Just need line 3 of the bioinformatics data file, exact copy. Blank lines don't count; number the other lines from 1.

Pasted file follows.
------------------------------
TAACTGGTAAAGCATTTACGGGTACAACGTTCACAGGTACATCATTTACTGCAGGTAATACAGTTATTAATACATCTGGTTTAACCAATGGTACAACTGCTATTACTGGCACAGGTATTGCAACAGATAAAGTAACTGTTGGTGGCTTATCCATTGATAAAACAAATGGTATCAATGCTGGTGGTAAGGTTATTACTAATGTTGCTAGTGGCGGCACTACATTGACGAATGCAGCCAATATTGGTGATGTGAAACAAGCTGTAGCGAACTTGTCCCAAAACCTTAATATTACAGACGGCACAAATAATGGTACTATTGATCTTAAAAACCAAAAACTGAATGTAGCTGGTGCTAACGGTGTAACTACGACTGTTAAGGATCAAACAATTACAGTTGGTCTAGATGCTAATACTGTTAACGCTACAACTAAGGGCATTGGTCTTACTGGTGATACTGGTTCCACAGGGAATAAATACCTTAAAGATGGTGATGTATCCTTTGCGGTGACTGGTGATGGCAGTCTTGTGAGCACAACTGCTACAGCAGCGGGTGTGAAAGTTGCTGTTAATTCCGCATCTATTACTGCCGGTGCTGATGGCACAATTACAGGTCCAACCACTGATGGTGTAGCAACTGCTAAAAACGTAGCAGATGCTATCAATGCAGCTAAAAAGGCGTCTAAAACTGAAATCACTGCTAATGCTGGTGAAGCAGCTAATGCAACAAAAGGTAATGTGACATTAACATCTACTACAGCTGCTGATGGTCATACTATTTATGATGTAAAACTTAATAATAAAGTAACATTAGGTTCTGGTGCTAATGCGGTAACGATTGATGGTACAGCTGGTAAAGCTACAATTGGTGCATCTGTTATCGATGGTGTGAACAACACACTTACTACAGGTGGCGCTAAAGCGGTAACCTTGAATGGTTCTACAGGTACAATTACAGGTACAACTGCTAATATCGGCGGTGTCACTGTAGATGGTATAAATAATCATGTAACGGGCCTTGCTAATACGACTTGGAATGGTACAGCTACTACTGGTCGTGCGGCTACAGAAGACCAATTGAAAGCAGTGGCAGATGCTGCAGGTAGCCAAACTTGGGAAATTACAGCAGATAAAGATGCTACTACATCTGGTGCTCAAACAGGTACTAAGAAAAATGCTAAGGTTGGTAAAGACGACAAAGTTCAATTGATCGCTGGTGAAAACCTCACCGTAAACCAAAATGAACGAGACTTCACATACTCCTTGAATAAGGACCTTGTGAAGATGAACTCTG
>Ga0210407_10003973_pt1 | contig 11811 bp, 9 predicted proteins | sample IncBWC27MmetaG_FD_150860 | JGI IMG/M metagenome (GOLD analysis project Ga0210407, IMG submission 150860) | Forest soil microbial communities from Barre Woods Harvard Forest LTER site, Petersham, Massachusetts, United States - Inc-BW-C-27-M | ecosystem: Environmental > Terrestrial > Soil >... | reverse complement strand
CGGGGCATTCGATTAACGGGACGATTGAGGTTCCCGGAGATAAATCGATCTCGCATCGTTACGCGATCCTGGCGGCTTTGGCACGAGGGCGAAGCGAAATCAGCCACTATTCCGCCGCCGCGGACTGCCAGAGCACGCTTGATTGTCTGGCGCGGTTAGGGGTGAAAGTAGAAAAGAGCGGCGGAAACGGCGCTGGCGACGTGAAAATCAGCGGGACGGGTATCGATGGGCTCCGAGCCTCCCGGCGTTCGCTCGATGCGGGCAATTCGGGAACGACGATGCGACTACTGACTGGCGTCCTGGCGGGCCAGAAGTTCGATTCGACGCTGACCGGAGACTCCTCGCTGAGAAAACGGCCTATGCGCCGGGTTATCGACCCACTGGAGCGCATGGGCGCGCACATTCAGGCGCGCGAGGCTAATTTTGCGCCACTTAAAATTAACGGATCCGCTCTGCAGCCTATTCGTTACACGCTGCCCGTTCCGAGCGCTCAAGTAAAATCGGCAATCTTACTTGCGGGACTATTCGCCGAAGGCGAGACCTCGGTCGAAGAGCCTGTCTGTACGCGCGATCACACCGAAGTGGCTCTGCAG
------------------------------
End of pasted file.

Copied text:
CGGGGCATTCGATTAACGGGACGATTGAGGTTCCCGGAGATAAATCGATCTCGCATCGTTACGCGATCCTGGCGGCTTTGGCACGAGGGCGAAGCGAAATCAGCCACTATTCCGCCGCCGCGGACTGCCAGAGCACGCTTGATTGTCTGGCGCGGTTAGGGGTGAAAGTAGAAAAGAGCGGCGGAAACGGCGCTGGCGACGTGAAAATCAGCGGGACGGGTATCGATGGGCTCCGAGCCTCCCGGCGTTCGCTCGATGCGGGCAATTCGGGAACGACGATGCGACTACTGACTGGCGTCCTGGCGGGCCAGAAGTTCGATTCGACGCTGACCGGAGACTCCTCGCTGAGAAAACGGCCTATGCGCCGGGTTATCGACCCACTGGAGCGCATGGGCGCGCACATTCAGGCGCGCGAGGCTAATTTTGCGCCACTTAAAATTAACGGATCCGCTCTGCAGCCTATTCGTTACACGCTGCCCGTTCCGAGCGCTCAAGTAAAATCGGCAATCTTACTTGCGGGACTATTCGCCGAAGGCGAGACCTCGGTCGAAGAGCCTGTCTGTACGCGCGATCACACCGAAGTGGCTCTGCAG